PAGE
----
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The Republic Of Korea Mustn’t Obtain Nuclear Weapons No Matter What
The scenario that President of the Republic of Korea Yoon Suk-yeol suggested would further destabilize Northeast Asia by setting into motion what might possibly become a regional nuclear arms race, hence why his country mustn’t obtain nuclear weapons no matter what.
President of the Republic of Korea (ROK) Yoon Suk-yeol flirted with obtaining nuclear weapons during a government meeting on Wednesday. He was quoted by local media as saying that “If the [North Korean nuclear] problem becomes more serious, the Republic of Korea may deploy tactical nuclear weapons or come to possess its own nuclear weapons. If that happens, it won’t take long, and with our science and technology, we could have [nuclear weapons] sooner as time passes.”
The scenario that he suggested would further destabilize Northeast Asia by setting into motion what might possibly become a regional nuclear arms race, hence why the ROK mustn’t obtain nuclear weapons no matter what. Objectively speaking, there’s no strategic reason for it to embark on this provocative course of action anyhow considering the country’s status as a US mutual defense ally. It can thus rely on support in the event of hostilities with the Democratic People’s Republic of Korea (DPRK).
He almost certainly didn’t intend to, but President Yoon’s unprecedented statement also inadvertently discredited his country’s American ally. After all, he’s implying that the ROK can’t count on the US for military support in contravention of the latter’s mutual defense commitments to the former. This innuendo contrasts with their increasingly close military cooperation, especially in light of the DPRK’s occasional missile tests that the ROK regards as direct challenge to its security.
More than likely, what President Yoon meant to do was send a signal to anti-DPRK and pro-US hardliners in his government and society after the drone incident late last month. ROK forces shot down an unmanned aerial vehicle that allegedly introduced into its airspace after crossing the demilitarized zone (DMZ) with the north. The incident alarmed many and even prompted chief director of operations for the South Korean military’s Joint Chiefs of Staff Lieutenant General Kang Shin-chul to apologize.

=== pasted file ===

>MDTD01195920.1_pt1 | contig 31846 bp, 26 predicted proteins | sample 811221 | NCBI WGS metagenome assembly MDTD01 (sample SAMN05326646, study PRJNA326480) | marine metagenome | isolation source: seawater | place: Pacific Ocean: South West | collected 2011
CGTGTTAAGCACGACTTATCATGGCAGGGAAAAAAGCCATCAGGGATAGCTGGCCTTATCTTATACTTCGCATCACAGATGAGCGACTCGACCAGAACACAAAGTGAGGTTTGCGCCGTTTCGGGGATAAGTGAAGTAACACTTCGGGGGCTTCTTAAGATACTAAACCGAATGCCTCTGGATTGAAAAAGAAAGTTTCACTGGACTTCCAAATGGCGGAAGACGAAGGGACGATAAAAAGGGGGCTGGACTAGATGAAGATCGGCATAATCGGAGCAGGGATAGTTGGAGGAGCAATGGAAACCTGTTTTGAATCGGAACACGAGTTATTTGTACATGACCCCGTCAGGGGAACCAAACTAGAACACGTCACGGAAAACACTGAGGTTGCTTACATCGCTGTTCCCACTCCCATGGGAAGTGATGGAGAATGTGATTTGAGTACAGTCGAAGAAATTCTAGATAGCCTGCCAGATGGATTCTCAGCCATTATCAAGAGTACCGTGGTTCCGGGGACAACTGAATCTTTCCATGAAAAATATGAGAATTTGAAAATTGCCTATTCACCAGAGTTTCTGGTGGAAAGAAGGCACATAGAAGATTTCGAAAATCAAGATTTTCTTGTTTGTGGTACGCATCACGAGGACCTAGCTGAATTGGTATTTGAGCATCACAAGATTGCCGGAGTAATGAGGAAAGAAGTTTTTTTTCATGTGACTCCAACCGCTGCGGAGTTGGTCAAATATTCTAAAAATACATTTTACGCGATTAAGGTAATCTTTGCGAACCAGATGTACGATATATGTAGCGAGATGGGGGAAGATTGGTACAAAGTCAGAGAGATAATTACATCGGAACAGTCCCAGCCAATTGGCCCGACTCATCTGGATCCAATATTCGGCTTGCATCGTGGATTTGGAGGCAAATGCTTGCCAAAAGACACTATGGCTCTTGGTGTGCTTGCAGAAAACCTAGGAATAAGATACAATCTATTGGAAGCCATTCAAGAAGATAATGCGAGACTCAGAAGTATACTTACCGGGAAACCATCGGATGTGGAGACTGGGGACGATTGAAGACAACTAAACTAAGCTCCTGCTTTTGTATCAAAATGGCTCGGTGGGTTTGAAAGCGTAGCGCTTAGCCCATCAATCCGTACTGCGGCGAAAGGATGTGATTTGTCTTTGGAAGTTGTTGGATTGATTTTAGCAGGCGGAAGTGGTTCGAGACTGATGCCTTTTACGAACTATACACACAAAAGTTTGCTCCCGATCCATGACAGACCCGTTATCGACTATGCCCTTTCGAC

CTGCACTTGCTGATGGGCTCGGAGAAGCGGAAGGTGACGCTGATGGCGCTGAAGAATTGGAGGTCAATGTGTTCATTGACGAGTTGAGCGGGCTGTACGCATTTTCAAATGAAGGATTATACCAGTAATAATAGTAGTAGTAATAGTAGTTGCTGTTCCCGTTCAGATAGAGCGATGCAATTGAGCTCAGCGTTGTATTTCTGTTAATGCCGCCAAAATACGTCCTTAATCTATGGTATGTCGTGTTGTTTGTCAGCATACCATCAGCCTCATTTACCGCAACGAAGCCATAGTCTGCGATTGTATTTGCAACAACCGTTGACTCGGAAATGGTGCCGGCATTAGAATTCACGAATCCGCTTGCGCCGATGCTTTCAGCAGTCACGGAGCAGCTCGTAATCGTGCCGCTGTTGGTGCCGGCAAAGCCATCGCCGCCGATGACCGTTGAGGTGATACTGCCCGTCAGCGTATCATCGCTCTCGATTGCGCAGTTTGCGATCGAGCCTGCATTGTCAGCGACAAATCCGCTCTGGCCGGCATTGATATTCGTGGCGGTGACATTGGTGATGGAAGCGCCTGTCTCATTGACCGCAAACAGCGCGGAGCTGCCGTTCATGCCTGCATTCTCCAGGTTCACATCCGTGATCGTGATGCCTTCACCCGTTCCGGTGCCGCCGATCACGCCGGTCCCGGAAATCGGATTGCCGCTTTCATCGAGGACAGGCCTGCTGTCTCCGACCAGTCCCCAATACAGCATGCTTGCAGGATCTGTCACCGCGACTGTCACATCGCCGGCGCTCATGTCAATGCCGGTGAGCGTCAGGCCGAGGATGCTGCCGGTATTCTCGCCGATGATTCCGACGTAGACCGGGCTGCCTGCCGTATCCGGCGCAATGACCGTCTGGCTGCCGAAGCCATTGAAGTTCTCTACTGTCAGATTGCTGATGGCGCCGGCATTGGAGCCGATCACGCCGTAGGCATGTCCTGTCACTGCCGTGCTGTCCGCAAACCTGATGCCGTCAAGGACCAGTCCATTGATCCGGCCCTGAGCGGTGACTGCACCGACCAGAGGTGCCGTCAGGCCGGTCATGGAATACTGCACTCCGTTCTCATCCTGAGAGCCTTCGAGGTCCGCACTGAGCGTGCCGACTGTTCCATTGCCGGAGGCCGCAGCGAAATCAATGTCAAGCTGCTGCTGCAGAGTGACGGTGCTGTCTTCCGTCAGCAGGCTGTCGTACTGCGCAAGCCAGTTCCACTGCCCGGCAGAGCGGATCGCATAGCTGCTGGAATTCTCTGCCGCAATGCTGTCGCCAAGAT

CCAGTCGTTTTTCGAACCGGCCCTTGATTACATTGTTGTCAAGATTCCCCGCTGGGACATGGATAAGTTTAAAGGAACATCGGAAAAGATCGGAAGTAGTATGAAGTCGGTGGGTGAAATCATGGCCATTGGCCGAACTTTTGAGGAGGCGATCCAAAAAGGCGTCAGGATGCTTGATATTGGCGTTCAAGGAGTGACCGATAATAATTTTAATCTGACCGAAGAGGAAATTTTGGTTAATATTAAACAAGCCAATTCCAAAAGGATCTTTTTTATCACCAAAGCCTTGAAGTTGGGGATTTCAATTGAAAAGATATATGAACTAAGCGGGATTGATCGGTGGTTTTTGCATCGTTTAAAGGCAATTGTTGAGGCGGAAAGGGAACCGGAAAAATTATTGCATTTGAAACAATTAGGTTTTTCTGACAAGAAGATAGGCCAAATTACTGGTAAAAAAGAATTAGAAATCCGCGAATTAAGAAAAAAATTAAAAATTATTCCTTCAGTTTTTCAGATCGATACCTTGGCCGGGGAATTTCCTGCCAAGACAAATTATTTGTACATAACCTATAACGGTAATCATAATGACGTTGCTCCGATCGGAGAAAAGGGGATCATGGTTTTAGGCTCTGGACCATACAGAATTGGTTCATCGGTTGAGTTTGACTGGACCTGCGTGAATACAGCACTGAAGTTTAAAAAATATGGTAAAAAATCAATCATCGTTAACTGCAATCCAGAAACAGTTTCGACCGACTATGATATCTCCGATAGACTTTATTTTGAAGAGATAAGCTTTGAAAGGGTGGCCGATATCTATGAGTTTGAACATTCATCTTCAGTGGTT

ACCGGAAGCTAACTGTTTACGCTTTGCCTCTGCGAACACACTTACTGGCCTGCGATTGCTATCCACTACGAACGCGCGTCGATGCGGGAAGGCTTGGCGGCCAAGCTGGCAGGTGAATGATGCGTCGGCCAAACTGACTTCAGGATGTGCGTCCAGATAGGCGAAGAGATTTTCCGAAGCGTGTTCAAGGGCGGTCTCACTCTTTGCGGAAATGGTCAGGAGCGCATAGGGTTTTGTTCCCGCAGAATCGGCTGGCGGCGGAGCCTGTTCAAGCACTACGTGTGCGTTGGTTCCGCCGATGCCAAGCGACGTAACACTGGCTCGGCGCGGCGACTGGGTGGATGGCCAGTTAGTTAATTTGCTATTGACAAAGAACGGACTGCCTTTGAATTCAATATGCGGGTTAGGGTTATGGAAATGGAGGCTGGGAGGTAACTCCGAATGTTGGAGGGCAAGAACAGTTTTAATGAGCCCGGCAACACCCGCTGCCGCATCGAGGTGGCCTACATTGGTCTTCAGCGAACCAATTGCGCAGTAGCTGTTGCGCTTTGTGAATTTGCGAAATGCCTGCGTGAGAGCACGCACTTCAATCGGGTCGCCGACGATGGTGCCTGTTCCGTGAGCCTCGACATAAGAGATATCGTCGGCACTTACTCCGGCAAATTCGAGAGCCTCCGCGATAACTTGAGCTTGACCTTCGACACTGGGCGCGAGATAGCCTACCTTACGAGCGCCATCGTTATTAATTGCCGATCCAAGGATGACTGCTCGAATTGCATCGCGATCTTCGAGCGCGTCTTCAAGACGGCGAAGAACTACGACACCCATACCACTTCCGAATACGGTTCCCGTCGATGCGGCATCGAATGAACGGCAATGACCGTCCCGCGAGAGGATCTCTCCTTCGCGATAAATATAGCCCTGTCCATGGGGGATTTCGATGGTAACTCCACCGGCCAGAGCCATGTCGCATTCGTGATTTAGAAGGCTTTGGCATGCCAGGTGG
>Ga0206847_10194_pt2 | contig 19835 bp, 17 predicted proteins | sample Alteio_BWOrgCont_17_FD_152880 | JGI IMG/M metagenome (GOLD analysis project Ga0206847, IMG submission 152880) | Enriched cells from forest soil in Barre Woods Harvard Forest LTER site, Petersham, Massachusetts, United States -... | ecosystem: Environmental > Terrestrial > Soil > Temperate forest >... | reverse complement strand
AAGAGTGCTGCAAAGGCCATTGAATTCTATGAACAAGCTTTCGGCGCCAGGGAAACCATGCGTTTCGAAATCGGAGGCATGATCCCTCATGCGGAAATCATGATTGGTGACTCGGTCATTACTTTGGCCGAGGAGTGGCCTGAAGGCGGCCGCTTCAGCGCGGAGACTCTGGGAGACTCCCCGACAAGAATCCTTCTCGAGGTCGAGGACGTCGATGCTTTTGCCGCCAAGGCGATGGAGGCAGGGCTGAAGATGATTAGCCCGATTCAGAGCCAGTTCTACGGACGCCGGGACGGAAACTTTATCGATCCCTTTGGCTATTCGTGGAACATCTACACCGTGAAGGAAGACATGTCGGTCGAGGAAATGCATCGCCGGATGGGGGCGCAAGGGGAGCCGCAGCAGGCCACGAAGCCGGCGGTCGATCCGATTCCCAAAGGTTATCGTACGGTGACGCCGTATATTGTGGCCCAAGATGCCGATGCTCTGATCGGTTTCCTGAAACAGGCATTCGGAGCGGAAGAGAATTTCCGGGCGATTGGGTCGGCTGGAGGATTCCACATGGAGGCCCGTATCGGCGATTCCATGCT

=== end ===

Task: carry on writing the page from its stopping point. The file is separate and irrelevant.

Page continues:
With this immediate context in mind, it makes more sense why President Yoon said what he just did on Wednesday, but that still doesn’t make it acceptable. The DPRK might interpret his remarks as hinting at the existence of a secret ROK nuclear program, one that might even speculatively be supported by its US mutual defense ally, the DPRK’s sworn enemy. That could in turn lead to the DPRK carrying out more missile or even nuclear tests in the coming future to reaffirm the credibility of its deterrence capabilities.
The situation in Northeast Asia is therefore very tense nowadays and has been for some time already, but everything might become even worse in light of President Yoon’s declaration of intent to become an unofficial nuclear power. Any tangible moves in this direction could also lead to Japan following suit in accordance with the latest trend of it de facto abandoning its constitutionally enshrined post-war pacifism as proven by last year’s largest-ever military budget and declared “counterstrike” plans.
Speculation has swirled over the past decade that this island nation also harbors plans to those that the ROK’s leader just expressed, hence why the scenario can’t be dismissed that it could use the pretext of the latter making tangible progress to this end in order to “justify” its own nuclear weapons program. That worst-case scenario would almost certainly catalyze the sequence of events that was warned about earlier in this analysis regarding a nuclear arms race in Northeast Asia.
There’s no doubt that China and Russia, which are official nuclear powers, would be compelled to bolster their respective defensive and offensive capabilities in the face of these newfound strategic threats. The US would then be expected to exploit the optics of these reasonable measures to play a greater role in the ROK and/or Japan’s nuclear weapons programs, thus leading to a dangerous security dilemma in the Asia-Pacific that could potentially be worse than the existing one in Europe nowadays.
No responsible member of the international community should want that to happen. The previously unthinkable nightmare of a nuclear apocalypse by miscalculation would become comparatively more likely, and this regional nuclear arms race would also divert some of their participants’ resources that could otherwise be invested in socio-economic programs for improving their people’s living standards. For these reasons, everyone should ensure that this aforementioned worst-case scenario never unfolds.
With a view towards averting it, the ROK and Japan should publicly reassure the international community that they have no intention to develop their own nuclear weapons programs. They should also think twice about participating in any more of those joint US military drills that the DPRK regards as threatening its national security and subsequently claimed was the pretext for its recent missile tests. That could then hopefully create the conditions to reviving diplomatic talks on regional security issues.
It's only through political means, not military ones, that Northeast Asia’s collective security can sustainably be ensured. All parties’ highest priority must therefore be to resume such talks as soon as possible, ergo the need to eschew nuclear saber-rattling like that which President Yoon just regrettably resorted to for what’s likely domestic political reasons but which risks further provoking the DPRK. Hopefully cooler heads will prevail in the ROK and a regional nuclear arms race can thus be averted.